AI lacks computing power, for IBM the answer lies in chips

Close-up of IBM’s artificial intelligence unit chip. Picture: IBM

The hype suggests that artificial intelligence (AI) is already everywhere, but in reality, the technology behind it is still in development. Many AI applications are powered by chips that were not designed for AI. Instead, they rely on general-purpose CPUs and GPUs created for gaming. This mismatch has led to a flurry of investment – ​​from tech giants such as IBM, Intel and Google, as well as start-ups and venture capitalists – in new chips expressly designed for AI workloads.

As technology improves, business investment will surely follow. According to Gartner, AI chip revenues totaled more than $34 billion in 2021 and are expected to reach $86 billion in 2026. Additionally, according to the research firm, less than 3% of data center servers in 2020 included workload accelerators, with more than 15% expected to do so by 2026.

IBM Research, for its part, has just unveiled the Artificial Intelligence Unit (AIU), a prototype chip specialized in AI.

“We are running out of computing power. AI models are growing exponentially, but the hardware needed to train these behemoths and run them on servers in the cloud or on edge devices like smartphones and laptops. sensors has not progressed as quickly,” IBM said.

Run deep learning models

The AIU is the IBM Research AI Hardware Center’s first SoC designed expressly to run enterprise AI deep learning models.

IBM argues that the “workhorse of traditional computing”, otherwise known as the CPU, was designed before the arrival of deep learning. While CPUs are good for general applications, they aren’t as good at training and running deep learning models that require massively parallel AI operations.

“There’s no doubt in our minds that AI is going to be a fundamental driver of computing solutions for a long, long time,” Jeff Burns, director of AI Compute for IBM Research, told ZDNET. “It’s going to be infused into the IT landscape, into these complicated enterprise IT infrastructures and solutions, in a very broad and pervasive way.”

For IBM, it makes more sense to build comprehensive solutions that are effectively universal, according to Jeff Burns, “so that we can integrate these capabilities into different compute platforms and support a very, very wide variety of AI requirements. of business.”

Save resources

The AIU is an application-specific integrated circuit (ASIC), but it can be programmed to perform any type of deep learning task. The chip features 32 processing cores built with 5nm technology and contains 23 billion transistors. The layout is simpler than a CPU, designed to send data directly from one compute engine to another, making it more energy efficient. It’s designed to be as easy to use as a graphics card and can be plugged into any computer or server with a PCIe slot.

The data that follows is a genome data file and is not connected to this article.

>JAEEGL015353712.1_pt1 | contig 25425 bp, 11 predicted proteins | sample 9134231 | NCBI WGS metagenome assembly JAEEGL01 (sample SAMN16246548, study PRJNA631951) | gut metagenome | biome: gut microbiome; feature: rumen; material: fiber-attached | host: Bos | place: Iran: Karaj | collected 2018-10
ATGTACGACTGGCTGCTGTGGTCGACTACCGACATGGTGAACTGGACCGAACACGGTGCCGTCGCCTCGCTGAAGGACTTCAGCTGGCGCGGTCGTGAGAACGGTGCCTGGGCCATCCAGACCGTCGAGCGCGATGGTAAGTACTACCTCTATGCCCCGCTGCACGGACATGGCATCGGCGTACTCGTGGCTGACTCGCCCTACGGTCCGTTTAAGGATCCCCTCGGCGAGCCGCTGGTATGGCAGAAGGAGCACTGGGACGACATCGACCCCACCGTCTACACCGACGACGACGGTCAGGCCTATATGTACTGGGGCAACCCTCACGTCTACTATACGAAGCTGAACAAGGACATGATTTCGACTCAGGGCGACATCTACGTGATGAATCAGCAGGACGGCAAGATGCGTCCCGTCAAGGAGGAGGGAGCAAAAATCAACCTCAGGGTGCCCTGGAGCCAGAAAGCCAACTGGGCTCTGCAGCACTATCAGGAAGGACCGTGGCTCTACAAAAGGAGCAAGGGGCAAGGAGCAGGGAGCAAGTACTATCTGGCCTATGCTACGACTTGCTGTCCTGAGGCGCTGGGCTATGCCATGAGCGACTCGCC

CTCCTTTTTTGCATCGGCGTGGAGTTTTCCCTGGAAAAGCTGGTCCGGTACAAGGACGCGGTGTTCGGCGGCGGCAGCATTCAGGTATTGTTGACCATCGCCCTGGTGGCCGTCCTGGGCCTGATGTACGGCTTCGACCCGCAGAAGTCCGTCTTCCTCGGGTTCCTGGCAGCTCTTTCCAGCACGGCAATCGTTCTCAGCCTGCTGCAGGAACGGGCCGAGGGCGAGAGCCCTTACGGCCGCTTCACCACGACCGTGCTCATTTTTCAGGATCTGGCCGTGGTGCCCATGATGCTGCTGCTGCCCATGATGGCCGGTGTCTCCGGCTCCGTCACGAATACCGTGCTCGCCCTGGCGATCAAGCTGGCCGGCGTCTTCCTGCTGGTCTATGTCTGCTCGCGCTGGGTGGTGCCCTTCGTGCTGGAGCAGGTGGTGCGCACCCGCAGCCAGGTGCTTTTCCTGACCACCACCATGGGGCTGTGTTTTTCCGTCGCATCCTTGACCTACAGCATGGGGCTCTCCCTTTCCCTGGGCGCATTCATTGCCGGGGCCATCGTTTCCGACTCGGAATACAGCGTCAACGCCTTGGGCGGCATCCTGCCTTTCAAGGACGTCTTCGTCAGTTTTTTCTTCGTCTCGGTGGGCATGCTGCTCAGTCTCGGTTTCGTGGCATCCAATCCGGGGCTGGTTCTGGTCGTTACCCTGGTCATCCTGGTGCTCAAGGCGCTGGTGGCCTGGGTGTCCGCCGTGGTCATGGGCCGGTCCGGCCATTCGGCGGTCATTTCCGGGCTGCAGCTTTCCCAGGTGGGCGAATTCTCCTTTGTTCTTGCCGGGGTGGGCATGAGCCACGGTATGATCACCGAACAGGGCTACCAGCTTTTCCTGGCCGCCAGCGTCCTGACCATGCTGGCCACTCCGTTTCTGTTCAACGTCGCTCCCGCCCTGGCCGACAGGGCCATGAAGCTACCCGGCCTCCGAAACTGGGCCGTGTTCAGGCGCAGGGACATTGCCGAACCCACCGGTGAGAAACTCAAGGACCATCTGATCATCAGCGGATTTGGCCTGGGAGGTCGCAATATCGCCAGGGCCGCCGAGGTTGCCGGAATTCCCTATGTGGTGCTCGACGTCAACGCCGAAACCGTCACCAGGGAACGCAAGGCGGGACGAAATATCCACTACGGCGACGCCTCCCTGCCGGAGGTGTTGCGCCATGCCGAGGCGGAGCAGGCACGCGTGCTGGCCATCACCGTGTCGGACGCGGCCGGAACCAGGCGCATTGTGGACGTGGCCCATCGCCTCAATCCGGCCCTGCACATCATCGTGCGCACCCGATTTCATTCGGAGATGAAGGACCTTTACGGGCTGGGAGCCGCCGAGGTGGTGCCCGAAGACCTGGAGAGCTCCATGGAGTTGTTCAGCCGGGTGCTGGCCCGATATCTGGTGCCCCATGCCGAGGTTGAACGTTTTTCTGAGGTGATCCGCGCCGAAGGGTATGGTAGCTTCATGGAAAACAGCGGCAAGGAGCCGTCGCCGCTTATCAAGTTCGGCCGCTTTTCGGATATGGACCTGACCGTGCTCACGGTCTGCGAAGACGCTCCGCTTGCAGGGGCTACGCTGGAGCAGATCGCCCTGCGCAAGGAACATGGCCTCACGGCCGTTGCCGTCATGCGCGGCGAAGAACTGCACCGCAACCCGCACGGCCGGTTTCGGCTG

To save energy and resources, the IAU uses approximate calculation, a technique developed by IBM to trade off calculation accuracy for efficiency. Traditionally, the calculation has relied on 64- and 32-bit floating-point arithmetic, which provides a level of precision useful for finance, scientific calculations, and other applications where precision of detail is important. However, this level of precision is not really necessary for the vast majority of AI applications.

“If you think about tracing the path of a self-driving vehicle, there is no exact position in the lane where the car should be,” says Jeff Burns. “There’s a range of places in the lane”.

Neural networks are fundamentally inexact – they produce output with probability. For example, a computer vision program can tell you with 98% certainty that you are looking at a photo of a cat. Despite this, neural networks were initially trained with high-precision arithmetic, which consumed a lot of energy and time.

vertical

The AIU’s approximate calculation technique allows it to scale from 32-bit floating-point arithmetic to bit formats containing a quarter of the amount of information.

For the chip to be truly universal, IBM did not content itself with hardware innovations. IBM Research emphasized basic models, with a team of 400 to 500 people working on these models. Unlike AI models which are designed for a specific task, base models are trained on a large set of unlabeled data, creating a resource similar to a gigantic database. Then, when you need a model for a specific task, you can re-train the base model using a relatively small amount of labeled data.

Through this approach, IBM intends to tackle different verticals and different use cases of AI. There are a handful of areas the company builds base models for – these use cases cover areas such as chemistry and time series data. Historical data, which simply refers to data collected at regular intervals, is essential for industrial companies that need to observe the operation of their equipment. After building basic models for a handful of key areas, IBM can develop more specific, vertical-focused offerings. The team also ensured that the IAU software was fully compatible with IBM’s proprietary Red Hat software stack.

Source: ZDNet.com

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